Lectures on the Relation between Law & Public Opinion in England: During the Nineteenth Century

By A. V. Dicey | Go to book overview
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LECTURE VIII
THE PERIOD OF COLLECTIVISM

THIS Lecture deals with two topics: first, the principles of collectivism, as actually exhibited in, and illustrated by English legislation during the later part of the nineteenth century; and, secondly, the general trend of such legislation.


(A) Principles of Collectivism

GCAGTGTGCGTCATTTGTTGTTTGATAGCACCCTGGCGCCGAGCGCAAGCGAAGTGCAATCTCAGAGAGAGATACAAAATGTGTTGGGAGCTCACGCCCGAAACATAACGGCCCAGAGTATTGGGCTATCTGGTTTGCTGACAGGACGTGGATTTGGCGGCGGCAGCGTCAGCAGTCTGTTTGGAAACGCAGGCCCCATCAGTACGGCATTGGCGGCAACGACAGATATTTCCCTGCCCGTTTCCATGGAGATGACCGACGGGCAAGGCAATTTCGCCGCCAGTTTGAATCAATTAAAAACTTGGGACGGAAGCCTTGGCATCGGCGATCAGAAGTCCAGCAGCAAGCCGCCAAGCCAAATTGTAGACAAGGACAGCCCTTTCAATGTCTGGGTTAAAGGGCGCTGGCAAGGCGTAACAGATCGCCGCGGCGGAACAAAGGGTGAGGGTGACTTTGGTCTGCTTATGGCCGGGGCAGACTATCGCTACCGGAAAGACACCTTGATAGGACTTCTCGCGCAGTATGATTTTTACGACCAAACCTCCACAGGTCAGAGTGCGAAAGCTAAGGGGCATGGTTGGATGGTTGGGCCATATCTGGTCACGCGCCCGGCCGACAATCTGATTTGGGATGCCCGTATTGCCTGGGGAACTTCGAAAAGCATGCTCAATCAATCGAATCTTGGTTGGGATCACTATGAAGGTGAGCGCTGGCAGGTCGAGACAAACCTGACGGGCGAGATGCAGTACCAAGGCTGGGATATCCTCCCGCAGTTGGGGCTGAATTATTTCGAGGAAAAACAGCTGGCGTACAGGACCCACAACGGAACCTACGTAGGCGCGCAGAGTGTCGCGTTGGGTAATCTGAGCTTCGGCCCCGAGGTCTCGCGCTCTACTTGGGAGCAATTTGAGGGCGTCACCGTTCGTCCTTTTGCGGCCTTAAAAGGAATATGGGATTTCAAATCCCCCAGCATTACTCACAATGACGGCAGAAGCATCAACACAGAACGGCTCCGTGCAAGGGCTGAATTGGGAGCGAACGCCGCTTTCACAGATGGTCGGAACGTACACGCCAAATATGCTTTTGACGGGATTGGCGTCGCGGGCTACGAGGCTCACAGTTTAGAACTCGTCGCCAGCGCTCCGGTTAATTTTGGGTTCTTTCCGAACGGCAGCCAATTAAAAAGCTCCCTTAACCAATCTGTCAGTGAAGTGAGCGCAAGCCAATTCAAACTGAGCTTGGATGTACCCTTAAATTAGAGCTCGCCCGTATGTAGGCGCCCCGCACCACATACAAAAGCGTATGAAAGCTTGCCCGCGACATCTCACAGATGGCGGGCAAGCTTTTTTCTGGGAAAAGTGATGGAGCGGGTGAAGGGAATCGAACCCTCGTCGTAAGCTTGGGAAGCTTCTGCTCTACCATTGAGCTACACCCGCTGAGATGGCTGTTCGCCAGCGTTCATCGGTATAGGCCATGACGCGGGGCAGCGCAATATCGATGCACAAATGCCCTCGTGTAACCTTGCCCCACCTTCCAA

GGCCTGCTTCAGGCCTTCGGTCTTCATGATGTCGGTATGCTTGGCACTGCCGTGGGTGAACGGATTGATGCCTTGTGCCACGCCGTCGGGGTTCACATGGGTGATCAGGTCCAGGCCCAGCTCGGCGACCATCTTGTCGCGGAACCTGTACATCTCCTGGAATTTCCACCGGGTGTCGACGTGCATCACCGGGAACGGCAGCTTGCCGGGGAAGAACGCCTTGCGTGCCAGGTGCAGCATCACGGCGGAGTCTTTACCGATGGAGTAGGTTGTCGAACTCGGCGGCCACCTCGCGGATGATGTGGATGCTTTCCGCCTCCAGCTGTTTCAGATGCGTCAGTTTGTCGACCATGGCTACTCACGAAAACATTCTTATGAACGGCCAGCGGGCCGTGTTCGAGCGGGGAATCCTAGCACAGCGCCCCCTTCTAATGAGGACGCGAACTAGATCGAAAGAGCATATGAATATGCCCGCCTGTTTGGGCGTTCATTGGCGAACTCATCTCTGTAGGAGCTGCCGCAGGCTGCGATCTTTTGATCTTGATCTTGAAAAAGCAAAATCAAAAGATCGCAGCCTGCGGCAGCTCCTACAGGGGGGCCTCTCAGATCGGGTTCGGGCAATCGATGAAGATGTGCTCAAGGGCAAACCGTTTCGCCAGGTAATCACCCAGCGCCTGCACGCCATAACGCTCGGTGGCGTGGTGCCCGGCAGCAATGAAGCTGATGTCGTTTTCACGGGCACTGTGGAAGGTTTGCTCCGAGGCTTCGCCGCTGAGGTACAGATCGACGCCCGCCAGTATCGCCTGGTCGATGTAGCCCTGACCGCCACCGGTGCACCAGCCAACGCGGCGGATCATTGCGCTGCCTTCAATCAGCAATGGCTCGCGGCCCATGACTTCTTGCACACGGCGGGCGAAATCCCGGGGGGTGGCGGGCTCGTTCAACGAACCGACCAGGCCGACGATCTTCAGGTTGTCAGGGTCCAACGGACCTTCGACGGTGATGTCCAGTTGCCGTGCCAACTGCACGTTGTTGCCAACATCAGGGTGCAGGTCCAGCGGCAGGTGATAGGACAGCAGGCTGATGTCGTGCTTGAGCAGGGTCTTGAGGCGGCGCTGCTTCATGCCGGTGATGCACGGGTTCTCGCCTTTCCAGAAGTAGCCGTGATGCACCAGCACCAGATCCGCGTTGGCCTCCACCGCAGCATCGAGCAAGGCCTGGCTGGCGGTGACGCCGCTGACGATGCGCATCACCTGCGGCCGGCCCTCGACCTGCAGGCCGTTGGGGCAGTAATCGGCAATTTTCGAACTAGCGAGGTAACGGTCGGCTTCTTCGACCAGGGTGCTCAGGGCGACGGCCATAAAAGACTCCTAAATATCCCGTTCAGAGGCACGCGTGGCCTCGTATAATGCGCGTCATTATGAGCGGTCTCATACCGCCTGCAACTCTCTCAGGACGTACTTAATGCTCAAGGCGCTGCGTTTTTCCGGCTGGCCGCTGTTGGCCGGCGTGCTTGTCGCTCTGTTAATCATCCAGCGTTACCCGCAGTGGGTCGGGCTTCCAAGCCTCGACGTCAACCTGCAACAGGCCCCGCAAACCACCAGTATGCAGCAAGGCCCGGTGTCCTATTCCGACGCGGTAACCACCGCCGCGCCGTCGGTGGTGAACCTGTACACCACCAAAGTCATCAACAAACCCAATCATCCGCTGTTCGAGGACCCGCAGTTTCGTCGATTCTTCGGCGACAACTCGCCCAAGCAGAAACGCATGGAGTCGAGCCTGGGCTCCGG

The fundamental principle which is accepted by every man who leans towards any form of socialism or collectivism, is faith in the benefit to be derived by the mass of the people from the action or intervention of the State even in matters which might be, and often are, left to the uncontrolled management of the persons concerned.

This doctrine involves two assumptions: the one is the denial that laissez faire is in most cases, or even in many cases, a principle of sound legislation; the second is a belief in the benefit of governmental guidance or interference, even when it greatly limits the sphere of individual choice or liberty. These assumptions--the one negative, the other positive--

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